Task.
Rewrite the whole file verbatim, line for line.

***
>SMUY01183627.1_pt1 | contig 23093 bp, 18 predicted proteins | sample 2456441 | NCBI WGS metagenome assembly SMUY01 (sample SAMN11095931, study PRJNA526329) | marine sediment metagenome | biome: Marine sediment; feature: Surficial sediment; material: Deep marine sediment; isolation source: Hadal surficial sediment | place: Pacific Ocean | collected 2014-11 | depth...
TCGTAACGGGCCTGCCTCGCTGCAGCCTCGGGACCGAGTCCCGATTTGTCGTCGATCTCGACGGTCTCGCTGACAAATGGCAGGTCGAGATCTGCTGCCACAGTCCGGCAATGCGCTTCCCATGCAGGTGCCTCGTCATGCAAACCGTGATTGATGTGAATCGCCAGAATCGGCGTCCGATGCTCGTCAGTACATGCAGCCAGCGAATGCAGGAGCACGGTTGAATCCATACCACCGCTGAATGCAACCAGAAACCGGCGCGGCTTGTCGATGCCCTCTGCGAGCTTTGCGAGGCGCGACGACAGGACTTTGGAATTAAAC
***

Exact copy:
>SMUY01183627.1_pt1 | contig 23093 bp, 18 predicted proteins | sample 2456441 | NCBI WGS metagenome assembly SMUY01 (sample SAMN11095931, study PRJNA526329) | marine sediment metagenome | biome: Marine sediment; feature: Surficial sediment; material: Deep marine sediment; isolation source: Hadal surficial sediment | place: Pacific Ocean | collected 2014-11 | depth...
TCGTAACGGGCCTGCCTCGCTGCAGCCTCGGGACCGAGTCCCGATTTGTCGTCGATCTCGACGGTCTCGCTGACAAATGGCAGGTCGAGATCTGCTGCCACAGTCCGGCAATGCGCTTCCCATGCAGGTGCCTCGTCATGCAAACCGTGATTGATGTGAATCGCCAGAATCGGCGTCCGATGCTCGTCAGTACATGCAGCCAGCGAATGCAGGAGCACGGTTGAATCCATACCACCGCTGAATGCAACCAGAAACCGGCGCGGCTTGTCGATGCCCTCTGCGAGCTTTGCGAGGCGCGACGACAGGACTTTGGAATTAAAC